Ryan King built the tiny home on wheels to building code for around $25,000, with the intention of permanently living in it year-round with his wife and pets.
“I’m rarely ever inside, so that’s why I bought a big piece of land — to live in a tiny home, whereas most people live in a big home on a small piece of land,” said King.
“Cost effective and simple. I am always outside doing something, so why would I need a 4000-square-foot house?”
According to King, he and his wife have lived there without an issue, until recently when a neighbour filed a complaint about his living situation.
King says that resulted in an ongoing battle for the past three years with the Regional District of the Central Okanagan (RDCO) to remain living in his tiny home on wheels.
“Periodically, they pay me a visit randomly and they have been giving me these little $100 fines here and there for unpermitted use of land. In other words, living in a tiny home on my property,” said King.
“It’s been nothing major, but over the last few years it has accumulated to about $1,000 in fines.”
According to regional district regulations, using an RV as a permanent dwelling is not allowed in the Okanagan. King’s tiny home falls under this bylaw as it is built on wheels.
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However, King believes he should be able to live on his own land as he decides.
“You can have trailers and RVs on a piece of land, but as long as there is a permanent dwelling like a house in place. I was unaware of that and four years of living here they came knocking. And I said, ‘What do you mean I can’t live on my own land in a tiny home?’” said King.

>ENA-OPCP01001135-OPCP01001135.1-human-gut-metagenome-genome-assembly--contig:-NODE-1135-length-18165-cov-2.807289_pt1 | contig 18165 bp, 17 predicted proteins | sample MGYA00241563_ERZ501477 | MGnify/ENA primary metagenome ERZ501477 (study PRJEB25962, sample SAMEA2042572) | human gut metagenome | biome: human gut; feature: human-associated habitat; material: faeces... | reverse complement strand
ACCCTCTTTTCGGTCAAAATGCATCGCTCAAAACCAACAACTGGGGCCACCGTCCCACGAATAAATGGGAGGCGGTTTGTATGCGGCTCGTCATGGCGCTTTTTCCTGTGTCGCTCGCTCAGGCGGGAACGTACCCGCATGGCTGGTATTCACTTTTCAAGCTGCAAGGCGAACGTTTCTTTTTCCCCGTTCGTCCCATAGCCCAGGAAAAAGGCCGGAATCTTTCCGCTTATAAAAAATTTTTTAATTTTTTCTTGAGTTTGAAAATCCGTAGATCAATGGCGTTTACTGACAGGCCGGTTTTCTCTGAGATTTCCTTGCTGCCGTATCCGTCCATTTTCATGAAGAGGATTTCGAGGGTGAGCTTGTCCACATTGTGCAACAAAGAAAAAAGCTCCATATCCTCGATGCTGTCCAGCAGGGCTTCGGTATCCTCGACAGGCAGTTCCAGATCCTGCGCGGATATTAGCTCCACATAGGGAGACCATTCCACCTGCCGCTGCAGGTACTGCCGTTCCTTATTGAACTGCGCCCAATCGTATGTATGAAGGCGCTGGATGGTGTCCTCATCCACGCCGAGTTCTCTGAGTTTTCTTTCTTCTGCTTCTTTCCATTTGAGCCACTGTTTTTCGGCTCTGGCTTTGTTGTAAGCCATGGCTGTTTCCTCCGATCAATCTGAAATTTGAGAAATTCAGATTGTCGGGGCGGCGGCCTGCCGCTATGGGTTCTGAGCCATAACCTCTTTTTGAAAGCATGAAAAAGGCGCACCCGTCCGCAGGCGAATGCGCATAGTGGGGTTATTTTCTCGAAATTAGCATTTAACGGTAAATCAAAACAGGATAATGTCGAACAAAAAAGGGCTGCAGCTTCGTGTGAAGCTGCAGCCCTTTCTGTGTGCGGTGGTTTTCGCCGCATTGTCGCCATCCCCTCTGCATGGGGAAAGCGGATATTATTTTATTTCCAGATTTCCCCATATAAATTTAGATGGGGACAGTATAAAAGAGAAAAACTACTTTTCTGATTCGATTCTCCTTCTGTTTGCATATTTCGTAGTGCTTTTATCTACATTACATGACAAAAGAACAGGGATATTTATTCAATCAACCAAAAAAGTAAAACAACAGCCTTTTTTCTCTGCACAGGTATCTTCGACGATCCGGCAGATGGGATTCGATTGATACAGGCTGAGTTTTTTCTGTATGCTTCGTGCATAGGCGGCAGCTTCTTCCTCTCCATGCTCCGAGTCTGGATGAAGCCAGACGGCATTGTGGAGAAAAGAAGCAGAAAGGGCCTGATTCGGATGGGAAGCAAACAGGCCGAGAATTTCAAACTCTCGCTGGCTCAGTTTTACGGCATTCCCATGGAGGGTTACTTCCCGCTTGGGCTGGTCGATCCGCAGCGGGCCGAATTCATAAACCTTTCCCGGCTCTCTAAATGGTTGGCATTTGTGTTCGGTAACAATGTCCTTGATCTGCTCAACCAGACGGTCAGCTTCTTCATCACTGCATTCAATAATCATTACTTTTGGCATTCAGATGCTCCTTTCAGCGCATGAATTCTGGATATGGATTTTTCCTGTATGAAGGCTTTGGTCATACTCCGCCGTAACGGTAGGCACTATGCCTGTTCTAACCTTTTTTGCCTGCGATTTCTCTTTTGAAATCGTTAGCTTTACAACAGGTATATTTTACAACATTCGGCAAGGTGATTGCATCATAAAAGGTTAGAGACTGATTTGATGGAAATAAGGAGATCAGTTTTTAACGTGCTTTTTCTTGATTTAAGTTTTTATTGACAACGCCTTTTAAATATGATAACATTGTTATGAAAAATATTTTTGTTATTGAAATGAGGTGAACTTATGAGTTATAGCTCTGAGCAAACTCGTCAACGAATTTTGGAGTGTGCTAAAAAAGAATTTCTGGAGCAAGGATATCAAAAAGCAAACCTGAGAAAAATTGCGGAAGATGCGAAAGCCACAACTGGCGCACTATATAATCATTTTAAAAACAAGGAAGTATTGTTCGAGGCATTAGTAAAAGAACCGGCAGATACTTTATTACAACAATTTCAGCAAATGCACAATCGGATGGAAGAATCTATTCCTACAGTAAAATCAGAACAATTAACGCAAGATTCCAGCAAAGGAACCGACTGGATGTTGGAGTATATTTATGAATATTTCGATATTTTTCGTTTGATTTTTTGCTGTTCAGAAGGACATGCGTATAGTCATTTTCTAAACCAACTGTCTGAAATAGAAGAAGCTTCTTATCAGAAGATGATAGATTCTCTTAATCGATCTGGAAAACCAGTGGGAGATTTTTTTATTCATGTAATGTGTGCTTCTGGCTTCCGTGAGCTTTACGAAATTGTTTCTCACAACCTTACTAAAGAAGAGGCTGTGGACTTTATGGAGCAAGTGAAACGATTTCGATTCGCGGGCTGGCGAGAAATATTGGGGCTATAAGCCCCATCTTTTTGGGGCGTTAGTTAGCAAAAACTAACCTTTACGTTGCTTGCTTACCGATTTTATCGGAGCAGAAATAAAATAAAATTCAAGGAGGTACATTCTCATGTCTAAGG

“I don’t see what I’m doing wrong here. I’m on a 12-acre plot of land where no one can see or hear me, and I’ve asked the RDCO this question multiple times, ‘What harm am I doing and who am I bothering?’”
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Since the dispute started, King says he’s taken steps to try and meet the regulations in order to stay living in his tiny home, but has been unsuccessful.
“I took the steps to actually erect a structure, a house at the top of the property. Got the land surveyed, septic done, BC Hydro has been out here, building drawings, you name it,” he said.
“I started my build, but my building permit expired, and they are refusing to renew it unless I take everything off my property.”
In an email King shared with Global News, the RDCO stated King’s property was deemed non-compliant as he has not started construction and has been living in an RV for a permanent extended period of time.
The RDCO’s email said its bylaw department also received complaints regarding the property, and renewing King’s building permit is ‘not appropriate at this time.’
“As we discussed on the phone, you must reconsider your options, but renewing your permit and continuing to live in your RV is not an option at the present time,” reads the RDCO email to King.
“If you move your RV, any vehicles and unsightly items off the property and bring your property into compliance to the satisfaction of the Bylaw Department … I would then entertain accepting a (new) building permit application from you.”
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Global News reached out to the RDCO for more information, but did not receive a response as the regional district office is closed for the holidays until Jan. 2.
Meanwhile, King is pushing for change and wants the regulations amended.
So far, more than 1,200 people have signed an online petition in support of King staying in his tiny home and having the regulations changed.
“I think it is outdated and I think it is just kind of irrational saying that you have to build a house and can’t live in a structure like a tiny home,” said King.
“Every week we read on the news about the housing crisis, mortgage rates, inflations, everything like that and RDCO says there’s a problem. Well, I think I have a solution to the problem.”
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